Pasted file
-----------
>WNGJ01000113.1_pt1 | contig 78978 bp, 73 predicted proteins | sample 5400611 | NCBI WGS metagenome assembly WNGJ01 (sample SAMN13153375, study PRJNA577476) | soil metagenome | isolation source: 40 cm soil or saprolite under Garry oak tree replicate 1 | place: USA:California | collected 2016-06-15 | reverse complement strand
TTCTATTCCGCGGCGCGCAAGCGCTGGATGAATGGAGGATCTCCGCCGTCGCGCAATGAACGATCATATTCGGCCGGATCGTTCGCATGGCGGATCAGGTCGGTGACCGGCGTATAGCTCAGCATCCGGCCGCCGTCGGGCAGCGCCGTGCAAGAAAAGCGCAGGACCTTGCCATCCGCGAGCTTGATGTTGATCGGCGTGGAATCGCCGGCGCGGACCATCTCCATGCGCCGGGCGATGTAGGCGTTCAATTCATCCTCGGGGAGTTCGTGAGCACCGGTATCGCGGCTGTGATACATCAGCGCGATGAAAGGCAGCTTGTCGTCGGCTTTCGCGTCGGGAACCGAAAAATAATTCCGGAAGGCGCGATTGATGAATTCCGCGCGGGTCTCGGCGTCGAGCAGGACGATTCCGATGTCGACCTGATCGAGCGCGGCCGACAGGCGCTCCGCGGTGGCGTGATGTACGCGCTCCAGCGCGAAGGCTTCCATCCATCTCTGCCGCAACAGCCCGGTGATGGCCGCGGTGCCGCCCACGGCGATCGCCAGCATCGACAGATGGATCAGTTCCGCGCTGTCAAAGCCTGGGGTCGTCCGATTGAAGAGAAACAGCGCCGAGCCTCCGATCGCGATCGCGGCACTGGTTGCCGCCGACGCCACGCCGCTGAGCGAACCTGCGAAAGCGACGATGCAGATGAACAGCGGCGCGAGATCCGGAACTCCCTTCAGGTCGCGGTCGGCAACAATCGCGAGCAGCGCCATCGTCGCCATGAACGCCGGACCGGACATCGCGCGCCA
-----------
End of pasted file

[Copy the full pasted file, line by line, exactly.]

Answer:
>WNGJ01000113.1_pt1 | contig 78978 bp, 73 predicted proteins | sample 5400611 | NCBI WGS metagenome assembly WNGJ01 (sample SAMN13153375, study PRJNA577476) | soil metagenome | isolation source: 40 cm soil or saprolite under Garry oak tree replicate 1 | place: USA:California | collected 2016-06-15 | reverse complement strand
TTCTATTCCGCGGCGCGCAAGCGCTGGATGAATGGAGGATCTCCGCCGTCGCGCAATGAACGATCATATTCGGCCGGATCGTTCGCATGGCGGATCAGGTCGGTGACCGGCGTATAGCTCAGCATCCGGCCGCCGTCGGGCAGCGCCGTGCAAGAAAAGCGCAGGACCTTGCCATCCGCGAGCTTGATGTTGATCGGCGTGGAATCGCCGGCGCGGACCATCTCCATGCGCCGGGCGATGTAGGCGTTCAATTCATCCTCGGGGAGTTCGTGAGCACCGGTATCGCGGCTGTGATACATCAGCGCGATGAAAGGCAGCTTGTCGTCGGCTTTCGCGTCGGGAACCGAAAAATAATTCCGGAAGGCGCGATTGATGAATTCCGCGCGGGTCTCGGCGTCGAGCAGGACGATTCCGATGTCGACCTGATCGAGCGCGGCCGACAGGCGCTCCGCGGTGGCGTGATGTACGCGCTCCAGCGCGAAGGCTTCCATCCATCTCTGCCGCAACAGCCCGGTGATGGCCGCGGTGCCGCCCACGGCGATCGCCAGCATCGACAGATGGATCAGTTCCGCGCTGTCAAAGCCTGGGGTCGTCCGATTGAAGAGAAACAGCGCCGAGCCTCCGATCGCGATCGCGGCACTGGTTGCCGCCGACGCCACGCCGCTGAGCGAACCTGCGAAAGCGACGATGCAGATGAACAGCGGCGCGAGATCCGGAACTCCCTTCAGGTCGCGGTCGGCAACAATCGCGAGCAGCGCCATCGTCGCCATGAACGCCGGACCGGACATCGCGCGCCA